November 20, 2017

Shorn of Violence and Coercion? The Soviet Model of Economic Development

Writing about web page https://www.economist.com/news/finance-and-economics/21731113-even-today-some-see-it-way-kick-start-industrialisation-what-there

One of the joys of your own blog is that there is no editor to reject your contribution. (The corresponding downside risk is that there is no one to tell you not to be so bloody stupid.)

Last week, I wrote a letter to The Economist. I responded to a column entitled "What there is to learn from the Soviet economic model: Even today, some see it as a way to kick-start industrialisation." The column correctly pointed out that the Soviet way of doing things incurred heavy human and social costs. Nonetheless I felt it missed something. I wrote and said so, but my letter did not make it into this week's issue. Exploiting the prerogative of the blogger, I publish it here:

Sir

Jawaharlal Nehru asked whether the Soviet economic system could be “shorn of violence and coercion” (What there is to learn from the Soviet economic model, Nov. 9, 2017). Your correspondent correctly answers “No,” but, like Nehru, fails to grasp the reason. Nehru tried to understand the Soviet economy as a civilian project for economic growth and development. This was his mistake. The Soviet economy’s quantitative controls, priorities, and shortages, were the features of a war economy. The Bolsheviks’ first model was the German economy of sacrifice and mass mobilization for the Great War. Lenin expected to improve on the German outcome by dispensing with private property and the rule of law. The Soviet economy’s comparative advantage lay in supplying the means of national power in the age of mass armies. This advantage was revealed not in global market shares but in the global balance of power, where the Soviet Union was much more successful than its second-rate economy would have predicted. That is why the idea of it retains appeal for Russian nationalists in times of international tension.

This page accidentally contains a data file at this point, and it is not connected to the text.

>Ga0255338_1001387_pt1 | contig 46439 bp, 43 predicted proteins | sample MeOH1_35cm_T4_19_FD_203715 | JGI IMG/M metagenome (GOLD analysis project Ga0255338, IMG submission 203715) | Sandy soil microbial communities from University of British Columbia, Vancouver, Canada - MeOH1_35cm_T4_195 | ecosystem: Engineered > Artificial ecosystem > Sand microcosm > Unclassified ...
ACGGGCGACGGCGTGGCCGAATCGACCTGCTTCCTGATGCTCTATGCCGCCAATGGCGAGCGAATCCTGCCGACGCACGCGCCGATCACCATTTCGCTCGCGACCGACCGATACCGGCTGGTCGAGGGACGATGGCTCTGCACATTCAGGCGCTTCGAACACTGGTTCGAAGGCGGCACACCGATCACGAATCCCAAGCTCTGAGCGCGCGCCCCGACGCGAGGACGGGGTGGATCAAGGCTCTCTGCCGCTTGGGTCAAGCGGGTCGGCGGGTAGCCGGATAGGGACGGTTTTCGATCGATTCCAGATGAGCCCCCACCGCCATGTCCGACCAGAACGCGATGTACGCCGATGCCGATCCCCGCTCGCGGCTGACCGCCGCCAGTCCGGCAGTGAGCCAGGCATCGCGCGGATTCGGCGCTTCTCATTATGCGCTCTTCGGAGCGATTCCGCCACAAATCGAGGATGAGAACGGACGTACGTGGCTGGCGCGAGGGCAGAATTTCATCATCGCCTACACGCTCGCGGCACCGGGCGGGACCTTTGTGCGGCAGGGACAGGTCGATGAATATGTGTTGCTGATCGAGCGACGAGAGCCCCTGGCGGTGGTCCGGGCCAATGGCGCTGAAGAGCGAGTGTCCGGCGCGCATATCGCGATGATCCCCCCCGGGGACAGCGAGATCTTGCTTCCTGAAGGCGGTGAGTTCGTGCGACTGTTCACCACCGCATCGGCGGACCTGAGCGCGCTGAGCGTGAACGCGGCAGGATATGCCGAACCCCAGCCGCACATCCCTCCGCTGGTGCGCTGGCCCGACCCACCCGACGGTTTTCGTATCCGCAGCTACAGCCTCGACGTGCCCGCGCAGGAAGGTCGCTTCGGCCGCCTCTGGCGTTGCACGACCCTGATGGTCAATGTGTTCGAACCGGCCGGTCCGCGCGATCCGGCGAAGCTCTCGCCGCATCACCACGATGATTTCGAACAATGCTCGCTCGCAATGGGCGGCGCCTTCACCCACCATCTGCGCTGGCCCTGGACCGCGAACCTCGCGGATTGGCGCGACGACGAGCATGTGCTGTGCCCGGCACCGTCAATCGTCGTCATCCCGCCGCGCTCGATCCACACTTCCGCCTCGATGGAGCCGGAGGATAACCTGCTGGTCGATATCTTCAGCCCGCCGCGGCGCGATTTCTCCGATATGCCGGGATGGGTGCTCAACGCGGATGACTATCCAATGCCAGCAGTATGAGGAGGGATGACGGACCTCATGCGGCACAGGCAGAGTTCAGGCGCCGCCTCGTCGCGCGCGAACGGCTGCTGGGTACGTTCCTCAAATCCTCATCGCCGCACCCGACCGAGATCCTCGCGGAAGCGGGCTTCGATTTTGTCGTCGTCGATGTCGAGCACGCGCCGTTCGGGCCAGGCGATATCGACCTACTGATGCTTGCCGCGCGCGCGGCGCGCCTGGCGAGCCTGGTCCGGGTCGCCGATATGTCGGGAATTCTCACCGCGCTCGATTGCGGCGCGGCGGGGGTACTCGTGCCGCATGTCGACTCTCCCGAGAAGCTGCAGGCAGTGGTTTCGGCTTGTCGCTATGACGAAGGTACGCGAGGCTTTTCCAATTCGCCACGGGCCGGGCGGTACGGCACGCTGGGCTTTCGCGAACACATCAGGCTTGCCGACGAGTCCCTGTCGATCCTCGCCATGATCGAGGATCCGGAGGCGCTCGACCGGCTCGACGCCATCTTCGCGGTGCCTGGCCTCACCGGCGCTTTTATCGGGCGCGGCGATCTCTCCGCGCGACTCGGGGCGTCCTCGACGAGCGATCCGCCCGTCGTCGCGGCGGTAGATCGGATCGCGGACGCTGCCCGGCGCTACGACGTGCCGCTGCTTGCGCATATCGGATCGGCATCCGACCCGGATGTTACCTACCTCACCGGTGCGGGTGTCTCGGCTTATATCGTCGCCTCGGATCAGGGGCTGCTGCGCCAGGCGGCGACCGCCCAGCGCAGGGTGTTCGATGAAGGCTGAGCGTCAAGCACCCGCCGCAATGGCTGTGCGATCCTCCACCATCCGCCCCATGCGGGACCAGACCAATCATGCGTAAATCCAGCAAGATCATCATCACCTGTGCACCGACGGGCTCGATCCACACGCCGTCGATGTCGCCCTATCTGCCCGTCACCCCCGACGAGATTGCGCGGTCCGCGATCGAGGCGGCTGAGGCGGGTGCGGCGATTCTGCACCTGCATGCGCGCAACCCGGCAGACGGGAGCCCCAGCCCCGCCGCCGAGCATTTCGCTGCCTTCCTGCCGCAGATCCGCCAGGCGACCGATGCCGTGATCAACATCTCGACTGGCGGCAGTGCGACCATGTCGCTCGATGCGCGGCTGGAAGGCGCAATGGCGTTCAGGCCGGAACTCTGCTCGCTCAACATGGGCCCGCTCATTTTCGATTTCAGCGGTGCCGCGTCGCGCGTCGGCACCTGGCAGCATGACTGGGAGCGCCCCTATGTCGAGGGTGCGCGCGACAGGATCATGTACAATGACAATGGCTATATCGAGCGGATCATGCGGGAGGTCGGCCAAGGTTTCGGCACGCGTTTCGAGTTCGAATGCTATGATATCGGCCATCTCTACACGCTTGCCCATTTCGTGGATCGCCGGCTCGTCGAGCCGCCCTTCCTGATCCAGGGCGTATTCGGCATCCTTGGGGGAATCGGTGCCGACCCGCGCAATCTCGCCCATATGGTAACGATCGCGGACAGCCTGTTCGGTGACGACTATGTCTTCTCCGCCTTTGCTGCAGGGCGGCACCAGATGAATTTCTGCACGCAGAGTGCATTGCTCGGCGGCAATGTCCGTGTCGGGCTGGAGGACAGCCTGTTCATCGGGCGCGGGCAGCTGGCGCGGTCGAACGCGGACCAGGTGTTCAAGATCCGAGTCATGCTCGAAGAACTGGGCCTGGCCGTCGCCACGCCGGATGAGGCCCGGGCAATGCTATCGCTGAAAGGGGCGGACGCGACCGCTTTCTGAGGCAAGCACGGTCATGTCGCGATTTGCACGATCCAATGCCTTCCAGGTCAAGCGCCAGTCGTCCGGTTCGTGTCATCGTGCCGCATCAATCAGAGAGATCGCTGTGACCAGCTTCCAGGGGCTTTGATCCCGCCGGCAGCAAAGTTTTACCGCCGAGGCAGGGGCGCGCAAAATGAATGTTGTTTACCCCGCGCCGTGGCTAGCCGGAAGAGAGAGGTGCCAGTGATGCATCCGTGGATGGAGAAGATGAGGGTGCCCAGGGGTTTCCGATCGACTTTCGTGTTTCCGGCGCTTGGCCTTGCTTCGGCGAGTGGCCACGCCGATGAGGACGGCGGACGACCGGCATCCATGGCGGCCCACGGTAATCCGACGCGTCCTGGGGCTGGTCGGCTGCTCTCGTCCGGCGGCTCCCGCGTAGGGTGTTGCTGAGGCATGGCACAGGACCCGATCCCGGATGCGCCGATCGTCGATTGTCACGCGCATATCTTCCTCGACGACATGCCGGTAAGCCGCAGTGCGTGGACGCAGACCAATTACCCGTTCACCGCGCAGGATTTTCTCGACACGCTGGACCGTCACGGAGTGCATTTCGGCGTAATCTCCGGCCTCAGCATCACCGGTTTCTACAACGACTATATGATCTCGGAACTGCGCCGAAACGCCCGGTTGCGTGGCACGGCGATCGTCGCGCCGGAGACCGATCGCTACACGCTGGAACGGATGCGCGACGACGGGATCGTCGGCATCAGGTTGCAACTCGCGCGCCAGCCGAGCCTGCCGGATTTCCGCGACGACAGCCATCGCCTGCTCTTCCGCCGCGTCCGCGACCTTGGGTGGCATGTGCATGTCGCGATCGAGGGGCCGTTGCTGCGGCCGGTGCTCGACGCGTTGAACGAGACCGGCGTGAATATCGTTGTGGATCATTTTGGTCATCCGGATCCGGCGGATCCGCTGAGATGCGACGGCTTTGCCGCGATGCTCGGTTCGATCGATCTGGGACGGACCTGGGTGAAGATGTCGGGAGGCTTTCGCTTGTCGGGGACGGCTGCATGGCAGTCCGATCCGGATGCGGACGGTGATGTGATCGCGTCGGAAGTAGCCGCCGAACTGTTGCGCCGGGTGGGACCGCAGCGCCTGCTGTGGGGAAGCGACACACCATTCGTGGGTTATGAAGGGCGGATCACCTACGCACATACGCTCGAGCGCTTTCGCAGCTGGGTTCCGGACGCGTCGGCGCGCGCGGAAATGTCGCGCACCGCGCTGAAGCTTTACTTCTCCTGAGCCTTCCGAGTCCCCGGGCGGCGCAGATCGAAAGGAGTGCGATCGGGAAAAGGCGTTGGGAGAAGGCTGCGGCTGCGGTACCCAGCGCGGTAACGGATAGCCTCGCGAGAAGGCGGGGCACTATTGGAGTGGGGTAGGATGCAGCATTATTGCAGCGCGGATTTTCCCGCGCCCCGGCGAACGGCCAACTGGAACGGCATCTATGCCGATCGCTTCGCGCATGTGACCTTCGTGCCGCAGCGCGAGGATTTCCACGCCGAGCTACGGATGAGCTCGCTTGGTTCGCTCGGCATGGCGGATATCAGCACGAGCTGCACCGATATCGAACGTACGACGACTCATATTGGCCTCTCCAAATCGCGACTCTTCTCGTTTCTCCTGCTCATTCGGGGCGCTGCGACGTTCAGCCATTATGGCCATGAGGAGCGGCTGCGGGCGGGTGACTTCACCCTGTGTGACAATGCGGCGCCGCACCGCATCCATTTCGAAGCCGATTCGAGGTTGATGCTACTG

Yours sincerely

Mark Harrison


- No comments Not publicly viewable


Add a comment

You are not allowed to comment on this entry as it has restricted commenting permissions.

I am a professor in the Department of Economics at the University of Warwick. I am also a research associate of Warwick’s Centre on Competitive Advantage in the Global Economy, and of the Centre for Russian, European, and Eurasian Studies at the University of Birmingham. My research is on Russian and international economic history; I am interested in economic aspects of bureaucracy, dictatorship, defence, and warfare. My most recent book is One Day We Will Live Without Fear: Everyday Lives Under the Soviet Police State (Hoover Institution Press, 2016).



Economics Blogs - BlogCatalog Blog Directory

Mark talks about why and how he blogs on Warwick’s Knowledge Centre.

Search this blog

Blog archive

Loading…

Tags

Most recent comments

  • Prof. Harrison: Thank you so much for your very kind, complete and prompt response (and on a bank ho… by Froghole on this entry
  • @Froghole I understand your perspective, but I don't agree. You suggest two things (1) EU membership… by Mark Harrison on this entry
  • Many thanks for this excellent piece. I don't deny that Brexit will have a corrosive effect. However… by Froghole on this entry
  • I agree. In the longer term, Brexit will raise the prospects of both Scottish independence and a uni… by Mark Harrison on this entry
  • Great paper, and well written for a general audience. I agree that trust underpins all long–term rel… by Rick Berino on this entry
Not signed in
Sign in

Powered by BlogBuilder
© MMXIX